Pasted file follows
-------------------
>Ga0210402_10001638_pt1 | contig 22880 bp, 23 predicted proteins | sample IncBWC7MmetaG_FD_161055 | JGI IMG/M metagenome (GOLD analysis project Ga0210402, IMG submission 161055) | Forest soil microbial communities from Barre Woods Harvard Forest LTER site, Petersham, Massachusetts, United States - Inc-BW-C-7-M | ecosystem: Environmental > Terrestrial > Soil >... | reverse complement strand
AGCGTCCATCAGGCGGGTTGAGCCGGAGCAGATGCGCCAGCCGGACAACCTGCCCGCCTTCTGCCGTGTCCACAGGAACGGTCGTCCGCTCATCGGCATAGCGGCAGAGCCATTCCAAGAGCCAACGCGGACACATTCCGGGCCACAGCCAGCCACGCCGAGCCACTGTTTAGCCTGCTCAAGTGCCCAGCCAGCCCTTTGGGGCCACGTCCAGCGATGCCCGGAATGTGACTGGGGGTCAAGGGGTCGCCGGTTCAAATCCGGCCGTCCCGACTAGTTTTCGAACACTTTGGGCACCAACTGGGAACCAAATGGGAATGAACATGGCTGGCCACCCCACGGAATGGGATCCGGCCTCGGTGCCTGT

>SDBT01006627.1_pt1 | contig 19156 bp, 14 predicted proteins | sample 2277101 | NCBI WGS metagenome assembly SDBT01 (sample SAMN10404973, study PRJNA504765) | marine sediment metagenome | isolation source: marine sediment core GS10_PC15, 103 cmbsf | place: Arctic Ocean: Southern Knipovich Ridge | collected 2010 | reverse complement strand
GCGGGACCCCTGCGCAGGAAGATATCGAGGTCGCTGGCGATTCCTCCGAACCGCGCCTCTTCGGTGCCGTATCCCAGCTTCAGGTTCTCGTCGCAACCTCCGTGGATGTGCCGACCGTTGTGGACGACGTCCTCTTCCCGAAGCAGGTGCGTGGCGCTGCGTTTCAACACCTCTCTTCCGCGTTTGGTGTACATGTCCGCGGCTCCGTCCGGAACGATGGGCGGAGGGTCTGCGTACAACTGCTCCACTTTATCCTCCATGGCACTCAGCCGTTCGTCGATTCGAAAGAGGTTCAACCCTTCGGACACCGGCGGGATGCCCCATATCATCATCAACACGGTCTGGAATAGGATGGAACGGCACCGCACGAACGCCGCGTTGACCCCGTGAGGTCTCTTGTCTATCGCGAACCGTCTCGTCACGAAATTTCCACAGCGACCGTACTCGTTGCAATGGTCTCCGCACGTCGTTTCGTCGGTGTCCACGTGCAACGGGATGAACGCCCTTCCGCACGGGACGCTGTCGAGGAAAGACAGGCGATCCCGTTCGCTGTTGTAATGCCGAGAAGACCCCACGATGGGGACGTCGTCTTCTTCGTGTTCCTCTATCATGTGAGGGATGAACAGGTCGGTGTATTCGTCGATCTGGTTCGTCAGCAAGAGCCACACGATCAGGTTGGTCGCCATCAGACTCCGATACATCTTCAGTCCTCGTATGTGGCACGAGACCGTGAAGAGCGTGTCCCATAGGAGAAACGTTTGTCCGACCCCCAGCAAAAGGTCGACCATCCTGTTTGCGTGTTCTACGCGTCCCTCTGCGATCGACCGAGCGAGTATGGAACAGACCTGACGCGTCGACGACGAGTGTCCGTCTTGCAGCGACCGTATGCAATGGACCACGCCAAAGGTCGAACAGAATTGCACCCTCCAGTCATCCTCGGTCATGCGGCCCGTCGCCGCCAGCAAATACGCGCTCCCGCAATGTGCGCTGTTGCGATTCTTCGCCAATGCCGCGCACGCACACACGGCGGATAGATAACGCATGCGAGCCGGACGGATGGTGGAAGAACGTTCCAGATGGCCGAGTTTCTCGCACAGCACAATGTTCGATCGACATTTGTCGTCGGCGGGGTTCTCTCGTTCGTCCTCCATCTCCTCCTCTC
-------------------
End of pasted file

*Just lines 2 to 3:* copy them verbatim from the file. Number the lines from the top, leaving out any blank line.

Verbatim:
AGCGTCCATCAGGCGGGTTGAGCCGGAGCAGATGCGCCAGCCGGACAACCTGCCCGCCTTCTGCCGTGTCCACAGGAACGGTCGTCCGCTCATCGGCATAGCGGCAGAGCCATTCCAAGAGCCAACGCGGACACATTCCGGGCCACAGCCAGCCACGCCGAGCCACTGTTTAGCCTGCTCAAGTGCCCAGCCAGCCCTTTGGGGCCACGTCCAGCGATGCCCGGAATGTGACTGGGGGTCAAGGGGTCGCCGGTTCAAATCCGGCCGTCCCGACTAGTTTTCGAACACTTTGGGCACCAACTGGGAACCAAATGGGAATGAACATGGCTGGCCACCCCACGGAATGGGATCCGGCCTCGGTGCCTGT

>SDBT01006627.1_pt1 | contig 19156 bp, 14 predicted proteins | sample 2277101 | NCBI WGS metagenome assembly SDBT01 (sample SAMN10404973, study PRJNA504765) | marine sediment metagenome | isolation source: marine sediment core GS10_PC15, 103 cmbsf | place: Arctic Ocean: Southern Knipovich Ridge | collected 2010 | reverse complement strand